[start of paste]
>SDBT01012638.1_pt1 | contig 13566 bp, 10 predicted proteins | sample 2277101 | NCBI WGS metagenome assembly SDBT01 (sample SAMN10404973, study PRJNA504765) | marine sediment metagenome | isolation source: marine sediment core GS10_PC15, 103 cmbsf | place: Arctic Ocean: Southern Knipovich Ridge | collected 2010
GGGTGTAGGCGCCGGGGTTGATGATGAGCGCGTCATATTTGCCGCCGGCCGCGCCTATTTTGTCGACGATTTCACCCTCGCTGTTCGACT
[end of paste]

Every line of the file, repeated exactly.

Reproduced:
>SDBT01012638.1_pt1 | contig 13566 bp, 10 predicted proteins | sample 2277101 | NCBI WGS metagenome assembly SDBT01 (sample SAMN10404973, study PRJNA504765) | marine sediment metagenome | isolation source: marine sediment core GS10_PC15, 103 cmbsf | place: Arctic Ocean: Southern Knipovich Ridge | collected 2010
GGGTGTAGGCGCCGGGGTTGATGATGAGCGCGTCATATTTGCCGCCGGCCGCGCCTATTTTGTCGACGATTTCACCCTCGCTGTTCGACT